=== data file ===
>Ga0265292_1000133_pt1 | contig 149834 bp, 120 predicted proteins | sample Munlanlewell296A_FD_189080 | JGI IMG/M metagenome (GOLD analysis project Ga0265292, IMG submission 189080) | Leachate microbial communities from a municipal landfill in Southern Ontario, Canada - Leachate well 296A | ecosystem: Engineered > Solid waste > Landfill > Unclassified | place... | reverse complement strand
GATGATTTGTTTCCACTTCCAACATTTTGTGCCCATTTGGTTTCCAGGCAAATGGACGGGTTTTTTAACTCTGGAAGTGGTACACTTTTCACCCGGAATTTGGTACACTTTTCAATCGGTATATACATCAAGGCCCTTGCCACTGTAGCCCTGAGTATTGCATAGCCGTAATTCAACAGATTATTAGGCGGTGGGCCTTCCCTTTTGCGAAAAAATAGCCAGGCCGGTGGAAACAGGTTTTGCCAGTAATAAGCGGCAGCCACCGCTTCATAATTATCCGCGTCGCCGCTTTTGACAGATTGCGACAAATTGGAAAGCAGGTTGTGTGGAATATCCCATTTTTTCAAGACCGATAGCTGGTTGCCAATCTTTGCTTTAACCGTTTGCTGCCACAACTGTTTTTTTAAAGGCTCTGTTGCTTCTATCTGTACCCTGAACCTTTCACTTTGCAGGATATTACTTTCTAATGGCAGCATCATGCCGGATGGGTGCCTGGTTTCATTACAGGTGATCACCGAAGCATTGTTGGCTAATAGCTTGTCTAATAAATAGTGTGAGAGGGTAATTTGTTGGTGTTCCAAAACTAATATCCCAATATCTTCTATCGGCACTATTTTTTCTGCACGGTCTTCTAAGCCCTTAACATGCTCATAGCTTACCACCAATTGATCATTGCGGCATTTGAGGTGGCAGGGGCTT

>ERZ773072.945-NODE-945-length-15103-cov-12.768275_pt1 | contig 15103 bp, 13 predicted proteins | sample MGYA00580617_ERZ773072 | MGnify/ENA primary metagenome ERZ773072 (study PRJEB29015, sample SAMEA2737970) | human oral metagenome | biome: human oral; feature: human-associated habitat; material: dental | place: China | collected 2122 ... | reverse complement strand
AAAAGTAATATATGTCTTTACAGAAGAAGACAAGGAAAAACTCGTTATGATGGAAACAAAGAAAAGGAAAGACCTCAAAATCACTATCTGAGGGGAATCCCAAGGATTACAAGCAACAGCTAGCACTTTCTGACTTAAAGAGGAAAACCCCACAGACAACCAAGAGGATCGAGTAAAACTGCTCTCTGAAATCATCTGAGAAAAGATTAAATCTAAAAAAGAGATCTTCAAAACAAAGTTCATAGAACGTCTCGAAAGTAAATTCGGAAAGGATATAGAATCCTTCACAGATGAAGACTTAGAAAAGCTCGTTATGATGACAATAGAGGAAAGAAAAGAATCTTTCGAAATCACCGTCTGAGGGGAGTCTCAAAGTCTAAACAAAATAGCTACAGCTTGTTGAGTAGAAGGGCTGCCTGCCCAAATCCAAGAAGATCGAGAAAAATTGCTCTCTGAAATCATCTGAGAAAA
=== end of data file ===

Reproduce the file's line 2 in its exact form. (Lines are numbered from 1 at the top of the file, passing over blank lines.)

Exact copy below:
GATGATTTGTTTCCACTTCCAACATTTTGTGCCCATTTGGTTTCCAGGCAAATGGACGGGTTTTTTAACTCTGGAAGTGGTACACTTTTCACCCGGAATTTGGTACACTTTTCAATCGGTATATACATCAAGGCCCTTGCCACTGTAGCCCTGAGTATTGCATAGCCGTAATTCAACAGATTATTAGGCGGTGGGCCTTCCCTTTTGCGAAAAAATAGCCAGGCCGGTGGAAACAGGTTTTGCCAGTAATAAGCGGCAGCCACCGCTTCATAATTATCCGCGTCGCCGCTTTTGACAGATTGCGACAAATTGGAAAGCAGGTTGTGTGGAATATCCCATTTTTTCAAGACCGATAGCTGGTTGCCAATCTTTGCTTTAACCGTTTGCTGCCACAACTGTTTTTTTAAAGGCTCTGTTGCTTCTATCTGTACCCTGAACCTTTCACTTTGCAGGATATTACTTTCTAATGGCAGCATCATGCCGGATGGGTGCCTGGTTTCATTACAGGTGATCACCGAAGCATTGTTGGCTAATAGCTTGTCTAATAAATAGTGTGAGAGGGTAATTTGTTGGTGTTCCAAAACTAATATCCCAATATCTTCTATCGGCACTATTTTTTCTGCACGGTCTTCTAAGCCCTTAACATGCTCATAGCTTACCACCAATTGATCATTGCGGCATTTGAGGTGGCAGGGGCTT